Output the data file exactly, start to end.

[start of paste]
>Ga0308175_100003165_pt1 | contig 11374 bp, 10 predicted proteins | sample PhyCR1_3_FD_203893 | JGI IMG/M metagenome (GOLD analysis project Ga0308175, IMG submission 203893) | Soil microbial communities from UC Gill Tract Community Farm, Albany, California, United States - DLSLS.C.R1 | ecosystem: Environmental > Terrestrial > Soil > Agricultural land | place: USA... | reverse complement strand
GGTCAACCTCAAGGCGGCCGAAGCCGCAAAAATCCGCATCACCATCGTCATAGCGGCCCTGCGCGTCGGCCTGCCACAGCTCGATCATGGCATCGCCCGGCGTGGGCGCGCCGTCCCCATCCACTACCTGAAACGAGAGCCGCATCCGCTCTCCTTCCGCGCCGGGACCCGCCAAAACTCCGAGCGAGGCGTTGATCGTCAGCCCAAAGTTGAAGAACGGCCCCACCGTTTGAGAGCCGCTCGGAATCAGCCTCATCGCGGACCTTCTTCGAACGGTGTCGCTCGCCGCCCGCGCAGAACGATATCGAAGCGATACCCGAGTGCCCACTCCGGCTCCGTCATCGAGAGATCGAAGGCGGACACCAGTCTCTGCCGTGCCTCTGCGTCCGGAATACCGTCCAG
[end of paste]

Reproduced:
>Ga0308175_100003165_pt1 | contig 11374 bp, 10 predicted proteins | sample PhyCR1_3_FD_203893 | JGI IMG/M metagenome (GOLD analysis project Ga0308175, IMG submission 203893) | Soil microbial communities from UC Gill Tract Community Farm, Albany, California, United States - DLSLS.C.R1 | ecosystem: Environmental > Terrestrial > Soil > Agricultural land | place: USA... | reverse complement strand
GGTCAACCTCAAGGCGGCCGAAGCCGCAAAAATCCGCATCACCATCGTCATAGCGGCCCTGCGCGTCGGCCTGCCACAGCTCGATCATGGCATCGCCCGGCGTGGGCGCGCCGTCCCCATCCACTACCTGAAACGAGAGCCGCATCCGCTCTCCTTCCGCGCCGGGACCCGCCAAAACTCCGAGCGAGGCGTTGATCGTCAGCCCAAAGTTGAAGAACGGCCCCACCGTTTGAGAGCCGCTCGGAATCAGCCTCATCGCGGACCTTCTTCGAACGGTGTCGCTCGCCGCCCGCGCAGAACGATATCGAAGCGATACCCGAGTGCCCACTCCGGCTCCGTCATCGAGAGATCGAAGGCGGACACCAGTCTCTGCCGTGCCTCTGCGTCCGGAATACCGTCCAG